Japan's assassinated hawkish former leader, Shinzo Abe, was given a rare state funeral Tuesday that was full of military pomp and surrounded by throngs of mourners as well as by widespread protests, with thousands taking to the streets in opposition.
Prime Minister Fumio Kishida said the publicly financed ceremony was a well-deserved honor for Japan's longest-serving modern political leader, but it has deeply split public opinion.
The event was attended by U.S. Vice President Kamala Harris, Japanese Crown Prince Akishino and other foreign and Japanese dignitaries.
It began with Abe's widow, Akie Abe, in a black formal kimono, walking slowly behind Kishida into the funeral venue, carrying an urn in a wooden box wrapped in a purple cloth with gold stripes. Soldiers in white uniforms took Abe’s ashes and placed them on a pedestal filled with white and yellow chrysanthemums and decorations.
Attendants stood while a military band played the Kimigayo national anthem, then observed a moment of silence before a video was shown praising Abe's life in politics. It included his 2006 parliamentary speech vowing to build a “beautiful Japan," his visits to disaster-hit northern Japan after the March 2011 tsunami and his 2016 Super Mario impersonation in Rio de Janeiro to promote the 2020 Tokyo Olympics.
Kishida, in a 12-minute eulogy, praised Abe as a politician with a clear vision for post-World War II economic growth who promoted national security, the development of Japan and the world and a “free and open Indo-Pacific” as a counter to China's rise.
“You were a person who should have lived much longer,” Kishida said as he looked up at a massive photo of Abe. “I had a firm belief that you would contribute as a compass showing the future direction of Japan and the rest of the world for 10 or 20 more years."
Kishida said Abe will be remembered not just as the nation's longest-serving leader but for what he achieved, and he pledged to carry on Abe's policies for Japan and the region.
During the ceremony, Harris sat in the third row next to Rahm Emanuel, the U.S. ambassador to Japan, and they later joined others by placing a branch of chrysanthemums on a table near Abe's photo.
Abe was cremated in July following a private funeral at a Tokyo temple days after he was assassinated while giving a campaign speech on a street in Nara in western Japan.
Tokyo was under high security for the state funeral, especially near the venue, the Budokan martial arts hall.
At a protest in downtown Tokyo, thousands of people marched toward the hall, some banging drums and many shouting or holding banners and signs stating their opposition.
“Shinzo Abe has not done a single thing for regular people,” participant Kaoru Mano said.
Japan’s main political opposition parties boycotted the funeral, which critics say was a reminder of how prewar imperialist governments used state funerals to fan nationalism.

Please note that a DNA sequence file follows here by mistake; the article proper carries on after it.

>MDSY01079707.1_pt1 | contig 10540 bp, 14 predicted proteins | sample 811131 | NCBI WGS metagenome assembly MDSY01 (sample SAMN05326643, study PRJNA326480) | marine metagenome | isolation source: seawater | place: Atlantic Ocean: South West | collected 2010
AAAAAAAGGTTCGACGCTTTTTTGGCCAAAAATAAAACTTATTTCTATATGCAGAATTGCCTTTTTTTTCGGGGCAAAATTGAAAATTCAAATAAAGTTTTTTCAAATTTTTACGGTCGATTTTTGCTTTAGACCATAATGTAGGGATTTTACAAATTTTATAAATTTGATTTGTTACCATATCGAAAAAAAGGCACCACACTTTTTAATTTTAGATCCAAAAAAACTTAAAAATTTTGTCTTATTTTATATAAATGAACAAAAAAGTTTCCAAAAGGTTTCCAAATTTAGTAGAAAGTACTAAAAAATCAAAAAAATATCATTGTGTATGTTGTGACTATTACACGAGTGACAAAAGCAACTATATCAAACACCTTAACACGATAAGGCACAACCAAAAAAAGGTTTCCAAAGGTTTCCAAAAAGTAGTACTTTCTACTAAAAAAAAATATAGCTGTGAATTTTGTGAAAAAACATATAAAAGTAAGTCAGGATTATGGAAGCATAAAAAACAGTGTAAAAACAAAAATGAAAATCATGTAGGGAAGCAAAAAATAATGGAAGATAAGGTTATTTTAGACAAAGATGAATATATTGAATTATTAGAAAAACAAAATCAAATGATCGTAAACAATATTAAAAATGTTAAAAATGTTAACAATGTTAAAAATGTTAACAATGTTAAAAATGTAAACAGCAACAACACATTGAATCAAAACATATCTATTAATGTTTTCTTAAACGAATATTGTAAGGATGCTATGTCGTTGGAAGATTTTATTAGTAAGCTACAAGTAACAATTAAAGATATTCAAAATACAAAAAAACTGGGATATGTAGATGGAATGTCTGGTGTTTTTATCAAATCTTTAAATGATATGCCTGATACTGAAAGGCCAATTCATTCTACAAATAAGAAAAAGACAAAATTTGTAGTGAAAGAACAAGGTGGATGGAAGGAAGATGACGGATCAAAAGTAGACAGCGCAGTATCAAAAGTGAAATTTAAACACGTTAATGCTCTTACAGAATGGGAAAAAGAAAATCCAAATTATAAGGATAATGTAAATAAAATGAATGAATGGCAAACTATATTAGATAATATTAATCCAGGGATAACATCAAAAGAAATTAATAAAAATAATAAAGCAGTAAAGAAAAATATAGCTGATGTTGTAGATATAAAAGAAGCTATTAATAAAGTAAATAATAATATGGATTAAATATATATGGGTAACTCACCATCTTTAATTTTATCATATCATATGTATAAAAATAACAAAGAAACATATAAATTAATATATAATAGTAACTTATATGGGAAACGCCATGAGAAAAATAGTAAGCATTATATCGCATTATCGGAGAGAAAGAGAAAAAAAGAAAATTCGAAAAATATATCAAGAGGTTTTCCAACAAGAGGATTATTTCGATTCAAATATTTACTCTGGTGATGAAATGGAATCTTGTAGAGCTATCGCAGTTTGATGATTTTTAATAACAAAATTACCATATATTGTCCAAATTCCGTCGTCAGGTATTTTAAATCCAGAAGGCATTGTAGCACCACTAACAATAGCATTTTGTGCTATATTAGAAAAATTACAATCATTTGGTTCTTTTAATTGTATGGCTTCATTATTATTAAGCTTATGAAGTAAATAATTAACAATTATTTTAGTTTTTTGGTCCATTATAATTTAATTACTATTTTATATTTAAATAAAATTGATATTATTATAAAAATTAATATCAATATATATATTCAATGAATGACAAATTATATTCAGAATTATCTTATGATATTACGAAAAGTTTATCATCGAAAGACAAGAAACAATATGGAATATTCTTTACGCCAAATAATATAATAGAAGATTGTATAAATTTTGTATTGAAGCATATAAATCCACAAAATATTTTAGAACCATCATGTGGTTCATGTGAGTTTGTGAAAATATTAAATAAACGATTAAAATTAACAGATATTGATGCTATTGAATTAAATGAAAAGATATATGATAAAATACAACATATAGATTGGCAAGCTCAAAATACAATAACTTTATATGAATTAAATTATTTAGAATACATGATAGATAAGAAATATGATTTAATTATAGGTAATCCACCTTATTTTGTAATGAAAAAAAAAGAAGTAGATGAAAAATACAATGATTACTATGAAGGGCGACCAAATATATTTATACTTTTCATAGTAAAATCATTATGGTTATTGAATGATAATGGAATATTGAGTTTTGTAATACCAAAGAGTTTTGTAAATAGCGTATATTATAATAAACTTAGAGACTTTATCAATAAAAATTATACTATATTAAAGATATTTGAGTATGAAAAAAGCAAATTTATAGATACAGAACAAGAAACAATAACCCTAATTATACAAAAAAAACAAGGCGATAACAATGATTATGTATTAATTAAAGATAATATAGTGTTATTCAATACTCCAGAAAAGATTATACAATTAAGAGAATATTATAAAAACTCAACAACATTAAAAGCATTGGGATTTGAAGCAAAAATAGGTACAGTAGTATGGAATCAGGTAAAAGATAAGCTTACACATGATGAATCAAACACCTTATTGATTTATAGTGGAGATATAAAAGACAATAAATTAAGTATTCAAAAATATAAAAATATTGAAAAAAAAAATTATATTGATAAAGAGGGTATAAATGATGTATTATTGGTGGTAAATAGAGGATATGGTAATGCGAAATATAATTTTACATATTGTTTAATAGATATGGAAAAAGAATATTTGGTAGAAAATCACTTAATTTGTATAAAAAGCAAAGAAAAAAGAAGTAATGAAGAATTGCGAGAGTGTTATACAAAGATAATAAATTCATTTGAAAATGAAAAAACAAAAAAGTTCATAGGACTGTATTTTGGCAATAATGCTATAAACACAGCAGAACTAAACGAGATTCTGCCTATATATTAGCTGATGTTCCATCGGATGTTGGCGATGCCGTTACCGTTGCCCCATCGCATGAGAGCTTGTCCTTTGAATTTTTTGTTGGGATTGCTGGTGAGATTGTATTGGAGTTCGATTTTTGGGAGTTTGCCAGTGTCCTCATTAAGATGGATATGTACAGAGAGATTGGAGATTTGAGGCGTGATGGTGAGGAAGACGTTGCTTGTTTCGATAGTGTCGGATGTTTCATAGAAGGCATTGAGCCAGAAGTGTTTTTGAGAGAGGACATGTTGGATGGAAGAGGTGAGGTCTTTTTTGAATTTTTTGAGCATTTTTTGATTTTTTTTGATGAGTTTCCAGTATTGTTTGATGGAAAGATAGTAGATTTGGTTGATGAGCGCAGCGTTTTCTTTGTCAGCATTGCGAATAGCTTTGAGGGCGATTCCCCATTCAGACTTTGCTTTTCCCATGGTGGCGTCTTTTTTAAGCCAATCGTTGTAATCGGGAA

The government maintains that the ceremony was not meant to force anyone to honor Abe. But the decision to give him the rare honor, which was made without parliamentary debate or approval, the high cost and other controversies have led to anger about the event.
Kishida has also been criticized because of a widening controversy over decades of close ties between Abe and the governing Liberal Democratic Party with the Unification Church, accused of raking in huge donations by brainwashing adherents. The suspect in Abe’s assassination reportedly told police he killed Abe because of his links to the church, which he said took large amounts of money from his mother, bankrupting his family and ruining his life.
“The fact that the close ties between the LDP and the Unification Church may have interfered with policymaking processes is seen by the Japanese people as a greater threat to democracy than Abe’s assassination,” Hosei University political science professor Jiro Yamaguchi wrote in a recent article.
Abe’s grandfather, former Prime Minister Nobusuke Kishi, helped the South Korean-based church take root in Japan and is now seen as a key figure in the scandal. Opponents say holding a state funeral for Abe is equivalent to an endorsement of the governing party’s ties to the church.
“One big problem is that there was no proper approval process,” retiree Shin Watanabe said during the demonstration Tuesday. “I’m sure there are various views. But I don’t think it’s forgivable that they will force a state funeral on us when so many of us are opposed.”
Outside the Budokan hall, thousands of people carrying bouquets queued for several blocks to lay flowers in a nearby park.
“I'm emotionally attached to him and I've been supporting the LDP, too," Masayuki Aoki, a 70-year-old business owner, said, recalling that he shared a fist bump with Abe at a campaign stop in Yokohama days before his assassination. “I came to offer him flowers."
In what some see as an attempt to further justify the honor for Abe, Kishida has held meetings this week with visiting foreign leaders in what he calls “funeral diplomacy.” The talks are meant to strengthen ties as Japan faces regional and global challenges, including threats from China, Russia and North Korea.
He was to meet about 40 foreign leaders through Wednesday, though no Group of Seven leaders are attending. Following the funeral service Tuesday, Kishida greeted each of the leaders at a reception at the Akasaka state guest house.
U.S. Vice President Harris, who had a tour of Zojoji temple, where Abe's family funeral was held in July, credited Abe with coming up with a term for regional cooperation.
“There has been much that has been said in honor of his long leadership to Japan but also to the United States. It was he who coined the term ‘free and open Indo-Pacific,’ and as a member of the Indo-Pacific region, as America, we cherish those principles, and we stand by it,” she said.